tail head cat sleep
QR code linking to this page

Manual Pages  — TCOPY

NAME

tcopy – copy and/or verify mag tapes

CONTENTS

SYNOPSIS


tcopy [-cvx] [-s maxblk] [src [dest] ]

DESCRIPTION

The tcopy utility is designed to copy magnetic tapes. The only assumption made about the tape layout is that there are two sequential EOF marks at the end. By default, the tcopy utility will print information about the sizes of records and files found on the /dev/sa0 tape, or on the tape specified by the src argument. If a destination tape is also specified by the dest argument, a copy of the source tape will be made. The blocking on the destination tape will be identical to that used on the source tape. Copying a tape will yield the same program output as if just printing the sizes.

The following options are available:
-c Copy src to dest and then verify that the two tapes are identical.
-s maxblk
  Specify a maximum block size, maxblk.
-v Given the two tapes src and dest, verify that they are identical.
-x Output all informational messages to the standard error instead of the standard output. This option is useful when dest is given as /dev/stdout.

SEE ALSO

mt(1), mtio(4)

HISTORY

The tcopy command appeared in BSD 4.3 .

BUGS

Writing an image of a tape to a file does not preserve much more than the raw data. Block size(s) and tape EOF marks are lost which would otherwise be preserved in a tape-to-tape copy.
End of data (EOD) is determined by two sequential EOF marks with no data between them. There used to be old systems which typically wrote three EOF's between tape files. The tcopy utility will erroneously stop copying early in this case.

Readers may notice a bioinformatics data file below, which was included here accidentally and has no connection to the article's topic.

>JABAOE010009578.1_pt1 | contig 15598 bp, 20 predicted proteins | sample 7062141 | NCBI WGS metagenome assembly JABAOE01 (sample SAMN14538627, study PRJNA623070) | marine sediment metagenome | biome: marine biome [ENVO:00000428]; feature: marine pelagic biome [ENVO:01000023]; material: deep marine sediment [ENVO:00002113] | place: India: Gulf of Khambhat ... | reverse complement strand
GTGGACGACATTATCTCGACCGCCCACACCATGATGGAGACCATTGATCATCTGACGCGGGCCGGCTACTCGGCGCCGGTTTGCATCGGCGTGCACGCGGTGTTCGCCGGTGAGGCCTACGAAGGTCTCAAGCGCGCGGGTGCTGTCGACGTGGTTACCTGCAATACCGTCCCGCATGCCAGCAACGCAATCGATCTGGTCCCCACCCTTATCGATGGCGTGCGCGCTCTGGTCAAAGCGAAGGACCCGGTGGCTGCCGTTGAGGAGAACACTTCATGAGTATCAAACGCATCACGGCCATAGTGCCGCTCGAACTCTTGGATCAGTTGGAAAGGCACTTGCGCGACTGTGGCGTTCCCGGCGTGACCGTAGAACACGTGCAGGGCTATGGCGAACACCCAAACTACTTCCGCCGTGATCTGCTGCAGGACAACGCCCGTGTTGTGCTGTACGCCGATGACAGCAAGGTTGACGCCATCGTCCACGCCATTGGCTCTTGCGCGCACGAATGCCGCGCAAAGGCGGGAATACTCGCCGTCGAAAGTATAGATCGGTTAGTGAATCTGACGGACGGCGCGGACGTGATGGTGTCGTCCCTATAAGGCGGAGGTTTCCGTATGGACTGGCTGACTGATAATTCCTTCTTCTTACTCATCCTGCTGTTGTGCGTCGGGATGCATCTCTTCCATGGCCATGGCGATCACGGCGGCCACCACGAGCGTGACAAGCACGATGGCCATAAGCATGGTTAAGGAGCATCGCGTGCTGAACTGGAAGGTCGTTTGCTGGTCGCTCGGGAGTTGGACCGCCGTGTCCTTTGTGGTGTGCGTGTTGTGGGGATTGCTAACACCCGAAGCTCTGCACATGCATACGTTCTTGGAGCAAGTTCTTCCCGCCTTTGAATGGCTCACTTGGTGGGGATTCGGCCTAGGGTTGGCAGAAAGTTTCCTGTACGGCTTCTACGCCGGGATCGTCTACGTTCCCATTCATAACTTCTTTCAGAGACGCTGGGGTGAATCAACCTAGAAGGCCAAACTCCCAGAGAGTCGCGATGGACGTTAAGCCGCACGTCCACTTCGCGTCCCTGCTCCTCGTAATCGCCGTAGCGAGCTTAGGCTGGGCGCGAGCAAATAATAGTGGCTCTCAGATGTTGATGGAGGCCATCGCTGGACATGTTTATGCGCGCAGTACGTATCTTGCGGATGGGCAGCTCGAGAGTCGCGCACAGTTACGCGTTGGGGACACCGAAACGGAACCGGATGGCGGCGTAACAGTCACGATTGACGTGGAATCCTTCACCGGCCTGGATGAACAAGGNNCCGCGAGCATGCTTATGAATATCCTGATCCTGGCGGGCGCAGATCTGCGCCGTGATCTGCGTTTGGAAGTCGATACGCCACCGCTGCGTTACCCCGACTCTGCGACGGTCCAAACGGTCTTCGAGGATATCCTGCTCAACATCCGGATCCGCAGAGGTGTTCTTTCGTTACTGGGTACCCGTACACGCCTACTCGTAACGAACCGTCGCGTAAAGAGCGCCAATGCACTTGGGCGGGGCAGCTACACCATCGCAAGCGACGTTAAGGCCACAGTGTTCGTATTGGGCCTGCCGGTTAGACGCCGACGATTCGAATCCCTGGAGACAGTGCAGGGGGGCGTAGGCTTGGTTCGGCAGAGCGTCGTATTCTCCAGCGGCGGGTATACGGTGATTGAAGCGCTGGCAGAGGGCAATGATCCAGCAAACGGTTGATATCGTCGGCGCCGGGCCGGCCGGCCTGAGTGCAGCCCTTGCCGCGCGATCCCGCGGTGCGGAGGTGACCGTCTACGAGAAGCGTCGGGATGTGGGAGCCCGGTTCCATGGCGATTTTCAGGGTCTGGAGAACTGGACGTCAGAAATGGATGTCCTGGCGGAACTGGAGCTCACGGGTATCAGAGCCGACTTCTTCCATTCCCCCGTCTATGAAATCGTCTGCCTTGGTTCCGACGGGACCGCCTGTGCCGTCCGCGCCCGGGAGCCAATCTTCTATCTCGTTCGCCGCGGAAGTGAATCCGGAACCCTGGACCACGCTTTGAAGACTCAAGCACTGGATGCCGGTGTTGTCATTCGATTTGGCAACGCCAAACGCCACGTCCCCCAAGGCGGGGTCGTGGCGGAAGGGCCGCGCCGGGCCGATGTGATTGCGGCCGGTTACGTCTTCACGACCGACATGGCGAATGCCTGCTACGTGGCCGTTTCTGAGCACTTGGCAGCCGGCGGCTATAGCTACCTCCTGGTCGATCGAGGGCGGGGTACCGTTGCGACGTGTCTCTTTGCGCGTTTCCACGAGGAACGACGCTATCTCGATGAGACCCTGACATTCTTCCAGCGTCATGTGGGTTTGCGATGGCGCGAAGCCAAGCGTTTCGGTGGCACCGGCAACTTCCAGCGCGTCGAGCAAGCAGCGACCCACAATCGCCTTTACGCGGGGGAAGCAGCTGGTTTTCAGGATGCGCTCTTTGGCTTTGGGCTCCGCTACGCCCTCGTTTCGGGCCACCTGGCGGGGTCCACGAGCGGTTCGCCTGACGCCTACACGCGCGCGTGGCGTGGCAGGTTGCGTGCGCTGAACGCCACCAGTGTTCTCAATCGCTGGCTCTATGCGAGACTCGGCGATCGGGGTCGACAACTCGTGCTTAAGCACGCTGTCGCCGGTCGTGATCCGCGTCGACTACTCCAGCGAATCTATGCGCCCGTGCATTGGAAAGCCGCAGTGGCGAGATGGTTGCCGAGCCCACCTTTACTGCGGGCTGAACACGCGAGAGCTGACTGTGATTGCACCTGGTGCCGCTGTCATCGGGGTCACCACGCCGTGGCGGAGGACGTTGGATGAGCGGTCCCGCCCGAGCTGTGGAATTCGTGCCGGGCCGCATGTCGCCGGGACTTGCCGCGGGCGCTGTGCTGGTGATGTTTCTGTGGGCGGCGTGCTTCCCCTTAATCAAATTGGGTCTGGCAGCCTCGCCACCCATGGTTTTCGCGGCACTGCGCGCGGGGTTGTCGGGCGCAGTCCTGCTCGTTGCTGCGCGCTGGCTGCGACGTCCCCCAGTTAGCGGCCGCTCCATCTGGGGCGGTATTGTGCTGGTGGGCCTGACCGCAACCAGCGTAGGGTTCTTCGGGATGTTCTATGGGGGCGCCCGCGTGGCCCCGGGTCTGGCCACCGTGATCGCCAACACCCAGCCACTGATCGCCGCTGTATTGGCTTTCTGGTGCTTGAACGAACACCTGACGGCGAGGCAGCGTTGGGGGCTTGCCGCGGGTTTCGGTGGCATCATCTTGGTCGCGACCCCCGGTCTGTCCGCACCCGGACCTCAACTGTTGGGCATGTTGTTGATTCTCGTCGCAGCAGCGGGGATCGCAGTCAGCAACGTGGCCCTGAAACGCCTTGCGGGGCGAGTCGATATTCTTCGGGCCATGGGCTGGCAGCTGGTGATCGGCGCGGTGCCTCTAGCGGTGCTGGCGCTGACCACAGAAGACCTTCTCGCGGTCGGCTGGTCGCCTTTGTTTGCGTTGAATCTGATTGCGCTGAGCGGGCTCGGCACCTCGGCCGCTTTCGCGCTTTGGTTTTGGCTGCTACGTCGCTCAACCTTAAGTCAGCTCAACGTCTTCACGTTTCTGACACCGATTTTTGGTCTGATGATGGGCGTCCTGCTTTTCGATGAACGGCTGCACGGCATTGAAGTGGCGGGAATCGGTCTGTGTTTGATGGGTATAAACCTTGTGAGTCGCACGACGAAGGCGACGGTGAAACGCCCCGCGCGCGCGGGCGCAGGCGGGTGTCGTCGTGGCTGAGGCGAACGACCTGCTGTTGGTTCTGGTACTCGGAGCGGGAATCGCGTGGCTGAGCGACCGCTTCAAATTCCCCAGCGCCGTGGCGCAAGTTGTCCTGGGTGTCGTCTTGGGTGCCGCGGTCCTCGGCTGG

When using the copy/verify option -c, tcopy does not rewind the tapes prior to start. A rewind is performed after writing, prior to the verification stage. If one does not start at the beginning-of-tape (BOT) then the comparison may not be of the intended data.

TCOPY (1) December 20, 2006

tail head cat sleep
QR code linking to this page


Please direct any comments about this manual page service to Ben Bullock. Privacy policy.

Like a classics radio station whose play list spans decades, Unix simultaneously exhibits its mixed and dated heritage. There's Clash-era graphics interfaces; Beatles-era two-letter command names; and systems programs (for example, ps) whose terse and obscure output was designed for slow teletypes; Bing Crosby-era command editing (# and @ are still the default line editing commands), and Scott Joplin-era core dumps.
— The Unix Haters' handbook